Stephen Elop, chief executive, said Nokia was making “better than expected progress” towards launching a new range of internet-enabled smartphones using Microsoft’s Windows Phone software, with the first device due by the end of this year.
Analysts said the group was facing a race against time to get a competitive product into the market amid rapid share losses to the Apple iPhone and a range of devices using Google’s Android operating system.
Nokia was overtaken by Apple as the world’s biggest smartphone maker by volume in the second quarter, when shipments declined 34 per cent from last year to 16.7m, compared with the 20.3m iPhones shipped by its US rival in the same period.
Timo Ihamuotila, Nokia chief financial officer, told the Financial Times there was “increased confidence” over the group’s ability to deliver its first Windows Phone device on time and said a “good buzz” was building around the alliance.
He said the number of software applications available for Windows Phone users had quadrupled to 25,000 since Nokia teamed up with Microsoft in February as more independent developers are drawn to the platform.
Mr Ihamuotila said Nokia was also expecting strong support from telecoms providers. “Operators want to see a third [smartphone] ecosystem to challenge Apple and Android,” he added.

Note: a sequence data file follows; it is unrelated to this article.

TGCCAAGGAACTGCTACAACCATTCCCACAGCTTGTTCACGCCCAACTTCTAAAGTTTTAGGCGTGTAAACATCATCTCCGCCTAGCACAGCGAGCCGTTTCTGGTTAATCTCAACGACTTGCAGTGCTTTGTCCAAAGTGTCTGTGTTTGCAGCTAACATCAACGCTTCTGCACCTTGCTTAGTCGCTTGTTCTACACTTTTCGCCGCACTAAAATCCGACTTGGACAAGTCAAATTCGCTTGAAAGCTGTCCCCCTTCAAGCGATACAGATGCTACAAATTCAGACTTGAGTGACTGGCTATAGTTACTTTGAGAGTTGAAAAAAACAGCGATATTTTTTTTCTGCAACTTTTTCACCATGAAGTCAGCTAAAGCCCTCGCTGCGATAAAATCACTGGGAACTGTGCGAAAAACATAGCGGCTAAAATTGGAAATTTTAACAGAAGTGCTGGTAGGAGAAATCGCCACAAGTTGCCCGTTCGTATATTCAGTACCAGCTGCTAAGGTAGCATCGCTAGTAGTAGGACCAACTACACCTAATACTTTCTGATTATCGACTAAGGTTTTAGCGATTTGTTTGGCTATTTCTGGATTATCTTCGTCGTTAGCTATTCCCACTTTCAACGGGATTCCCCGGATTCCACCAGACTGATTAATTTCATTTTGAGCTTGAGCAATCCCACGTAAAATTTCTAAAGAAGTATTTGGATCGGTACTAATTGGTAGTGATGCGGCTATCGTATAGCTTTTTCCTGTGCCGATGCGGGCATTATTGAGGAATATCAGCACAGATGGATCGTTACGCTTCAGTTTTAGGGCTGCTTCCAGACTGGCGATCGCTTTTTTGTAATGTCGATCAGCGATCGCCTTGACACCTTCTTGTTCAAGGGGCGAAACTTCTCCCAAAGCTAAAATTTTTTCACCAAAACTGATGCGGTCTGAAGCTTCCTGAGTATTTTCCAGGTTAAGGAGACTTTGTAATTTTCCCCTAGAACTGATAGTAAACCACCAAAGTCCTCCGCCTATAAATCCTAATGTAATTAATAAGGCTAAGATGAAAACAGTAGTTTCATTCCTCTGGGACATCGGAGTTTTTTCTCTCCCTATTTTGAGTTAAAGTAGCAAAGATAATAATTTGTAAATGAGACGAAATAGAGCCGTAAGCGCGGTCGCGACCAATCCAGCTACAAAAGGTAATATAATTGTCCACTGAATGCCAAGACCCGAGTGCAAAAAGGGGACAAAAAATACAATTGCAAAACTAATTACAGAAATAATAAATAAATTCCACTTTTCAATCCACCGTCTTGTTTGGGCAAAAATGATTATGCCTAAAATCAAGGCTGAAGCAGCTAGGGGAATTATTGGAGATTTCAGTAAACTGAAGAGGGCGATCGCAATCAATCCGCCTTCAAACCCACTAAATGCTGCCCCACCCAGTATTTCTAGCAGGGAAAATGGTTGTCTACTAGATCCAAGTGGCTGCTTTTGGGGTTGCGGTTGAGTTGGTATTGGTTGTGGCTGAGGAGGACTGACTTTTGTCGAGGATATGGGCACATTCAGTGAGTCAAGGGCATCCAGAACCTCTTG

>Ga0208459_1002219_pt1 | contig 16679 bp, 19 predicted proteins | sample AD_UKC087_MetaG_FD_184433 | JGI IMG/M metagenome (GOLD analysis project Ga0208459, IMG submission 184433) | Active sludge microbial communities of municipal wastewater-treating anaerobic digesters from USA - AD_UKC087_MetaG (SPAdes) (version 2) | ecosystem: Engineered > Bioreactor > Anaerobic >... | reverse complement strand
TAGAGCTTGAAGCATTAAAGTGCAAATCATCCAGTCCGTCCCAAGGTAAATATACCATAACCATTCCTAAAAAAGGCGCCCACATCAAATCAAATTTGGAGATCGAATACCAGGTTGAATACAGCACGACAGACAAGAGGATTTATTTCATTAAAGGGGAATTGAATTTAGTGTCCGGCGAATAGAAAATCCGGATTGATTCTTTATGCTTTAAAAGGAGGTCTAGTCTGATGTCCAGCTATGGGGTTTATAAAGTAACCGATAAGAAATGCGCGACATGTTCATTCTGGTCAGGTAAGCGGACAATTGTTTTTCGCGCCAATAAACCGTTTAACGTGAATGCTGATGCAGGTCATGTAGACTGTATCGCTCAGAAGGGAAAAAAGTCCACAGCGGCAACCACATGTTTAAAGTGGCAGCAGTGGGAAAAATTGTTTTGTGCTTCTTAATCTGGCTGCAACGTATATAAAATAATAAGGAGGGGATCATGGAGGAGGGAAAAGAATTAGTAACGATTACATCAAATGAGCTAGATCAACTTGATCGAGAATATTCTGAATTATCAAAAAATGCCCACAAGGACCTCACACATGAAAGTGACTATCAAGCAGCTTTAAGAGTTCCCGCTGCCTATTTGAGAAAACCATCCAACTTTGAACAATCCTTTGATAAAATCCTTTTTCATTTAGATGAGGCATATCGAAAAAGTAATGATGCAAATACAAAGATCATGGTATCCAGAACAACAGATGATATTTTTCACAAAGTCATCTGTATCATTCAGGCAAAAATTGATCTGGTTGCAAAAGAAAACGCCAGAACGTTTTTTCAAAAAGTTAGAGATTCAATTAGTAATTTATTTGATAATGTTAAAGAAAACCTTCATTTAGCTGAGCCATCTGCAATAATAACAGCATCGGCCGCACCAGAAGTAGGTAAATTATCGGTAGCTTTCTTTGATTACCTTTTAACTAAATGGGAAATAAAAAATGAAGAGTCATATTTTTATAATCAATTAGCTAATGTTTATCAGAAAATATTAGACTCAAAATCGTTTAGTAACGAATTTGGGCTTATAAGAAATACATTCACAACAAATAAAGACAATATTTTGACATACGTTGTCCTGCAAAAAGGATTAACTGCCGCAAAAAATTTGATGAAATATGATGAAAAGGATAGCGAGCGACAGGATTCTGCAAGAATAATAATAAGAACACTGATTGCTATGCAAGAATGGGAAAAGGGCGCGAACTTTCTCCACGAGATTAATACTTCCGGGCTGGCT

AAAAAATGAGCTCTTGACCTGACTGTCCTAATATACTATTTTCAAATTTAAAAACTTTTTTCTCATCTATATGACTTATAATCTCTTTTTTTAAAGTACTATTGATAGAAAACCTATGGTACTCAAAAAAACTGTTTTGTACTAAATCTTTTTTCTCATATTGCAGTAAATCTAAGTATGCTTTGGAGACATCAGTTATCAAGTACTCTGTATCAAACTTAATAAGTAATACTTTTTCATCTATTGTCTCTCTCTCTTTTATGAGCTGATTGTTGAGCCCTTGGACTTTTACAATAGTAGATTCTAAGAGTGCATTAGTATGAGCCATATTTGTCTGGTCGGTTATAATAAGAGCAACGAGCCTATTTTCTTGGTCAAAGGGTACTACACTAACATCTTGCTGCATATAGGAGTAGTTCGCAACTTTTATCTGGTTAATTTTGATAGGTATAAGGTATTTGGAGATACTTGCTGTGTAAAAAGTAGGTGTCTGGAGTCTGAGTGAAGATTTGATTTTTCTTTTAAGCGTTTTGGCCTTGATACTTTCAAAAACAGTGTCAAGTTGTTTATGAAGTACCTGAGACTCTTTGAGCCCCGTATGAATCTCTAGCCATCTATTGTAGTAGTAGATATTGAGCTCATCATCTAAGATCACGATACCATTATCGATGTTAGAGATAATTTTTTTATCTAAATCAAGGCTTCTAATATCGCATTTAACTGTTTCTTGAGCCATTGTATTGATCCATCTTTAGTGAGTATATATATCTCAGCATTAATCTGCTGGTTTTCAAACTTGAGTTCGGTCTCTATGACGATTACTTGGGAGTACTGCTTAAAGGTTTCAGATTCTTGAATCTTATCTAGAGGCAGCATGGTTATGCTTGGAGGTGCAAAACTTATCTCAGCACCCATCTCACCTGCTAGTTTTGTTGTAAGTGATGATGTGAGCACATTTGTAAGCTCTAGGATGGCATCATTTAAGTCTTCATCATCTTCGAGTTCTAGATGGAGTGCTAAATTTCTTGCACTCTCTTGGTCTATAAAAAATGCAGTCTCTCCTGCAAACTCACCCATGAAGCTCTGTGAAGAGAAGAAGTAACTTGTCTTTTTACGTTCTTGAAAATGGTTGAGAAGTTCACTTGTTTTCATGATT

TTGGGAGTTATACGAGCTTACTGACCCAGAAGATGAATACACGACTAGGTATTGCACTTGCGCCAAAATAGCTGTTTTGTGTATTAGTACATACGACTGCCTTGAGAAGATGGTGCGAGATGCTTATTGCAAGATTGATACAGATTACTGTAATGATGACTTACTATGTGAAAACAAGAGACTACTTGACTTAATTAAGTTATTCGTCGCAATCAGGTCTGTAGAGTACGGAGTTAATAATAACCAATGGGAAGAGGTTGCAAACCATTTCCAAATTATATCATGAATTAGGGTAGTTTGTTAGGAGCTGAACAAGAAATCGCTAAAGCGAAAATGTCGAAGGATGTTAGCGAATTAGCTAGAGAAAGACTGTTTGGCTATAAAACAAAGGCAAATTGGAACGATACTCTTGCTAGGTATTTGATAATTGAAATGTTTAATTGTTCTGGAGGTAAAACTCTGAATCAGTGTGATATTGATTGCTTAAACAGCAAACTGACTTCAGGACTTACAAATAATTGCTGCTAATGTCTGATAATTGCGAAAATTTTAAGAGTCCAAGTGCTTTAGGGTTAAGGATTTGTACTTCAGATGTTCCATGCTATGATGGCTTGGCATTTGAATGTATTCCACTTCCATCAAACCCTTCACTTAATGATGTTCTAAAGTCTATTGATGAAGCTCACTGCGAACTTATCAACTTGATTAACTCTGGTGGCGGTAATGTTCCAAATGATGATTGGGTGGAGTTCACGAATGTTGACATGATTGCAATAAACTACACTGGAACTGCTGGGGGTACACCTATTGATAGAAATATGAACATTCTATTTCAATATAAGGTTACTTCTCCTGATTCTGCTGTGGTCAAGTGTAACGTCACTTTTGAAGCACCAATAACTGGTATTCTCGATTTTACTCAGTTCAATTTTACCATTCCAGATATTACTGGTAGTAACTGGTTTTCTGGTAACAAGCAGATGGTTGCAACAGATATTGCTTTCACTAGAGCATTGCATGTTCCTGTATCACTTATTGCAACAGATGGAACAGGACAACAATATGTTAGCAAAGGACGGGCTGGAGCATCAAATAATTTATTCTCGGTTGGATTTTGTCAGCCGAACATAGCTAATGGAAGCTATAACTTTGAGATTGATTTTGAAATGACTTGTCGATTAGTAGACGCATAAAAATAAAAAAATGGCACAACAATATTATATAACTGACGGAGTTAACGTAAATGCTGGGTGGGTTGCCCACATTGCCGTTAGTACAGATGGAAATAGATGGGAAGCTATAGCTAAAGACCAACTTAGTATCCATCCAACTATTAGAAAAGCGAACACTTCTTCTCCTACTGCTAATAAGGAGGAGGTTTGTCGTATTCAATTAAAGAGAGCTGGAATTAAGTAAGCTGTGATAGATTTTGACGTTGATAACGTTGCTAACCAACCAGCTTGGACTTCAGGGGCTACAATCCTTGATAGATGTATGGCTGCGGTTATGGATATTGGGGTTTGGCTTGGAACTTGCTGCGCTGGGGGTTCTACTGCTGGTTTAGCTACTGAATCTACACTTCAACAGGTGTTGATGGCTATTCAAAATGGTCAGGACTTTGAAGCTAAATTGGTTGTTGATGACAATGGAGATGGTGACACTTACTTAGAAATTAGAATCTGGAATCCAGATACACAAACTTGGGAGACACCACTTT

As Nokia shifts to the Microsoft platform, sales of its existing range of much-criticised Symbian devices are declining at an accelerating pace. The group reported net losses of €368m in the second quarter as revenues fell 7 per cent to €9.3bn. Investor expectations were low after a profit warning in May and the stock closed up more than 2 per cent on Thursday amid relief the results were not worse.
Losses were cushioned by a €430m one-off royalty payment resulting from last month’s deal with Apple over alleged violations of Nokia patents, with further smaller fees to come.
Total handset sales were down 20 per cent from last year at 88.5m units and IDC, the telecoms consultancy, said Nokia could be overtaken by Samsung Electronics of South Korea as the world’s biggest producer during the current quarter.
“Nokia is bleeding on all fronts,” said Francisco Jeronimo, analyst at IDC. While the Windows Phone offered hope of recovery, he warned it could come too late. “The past has proven it to be very difficult or impossible for a company to regain its leadership after it has been lost.”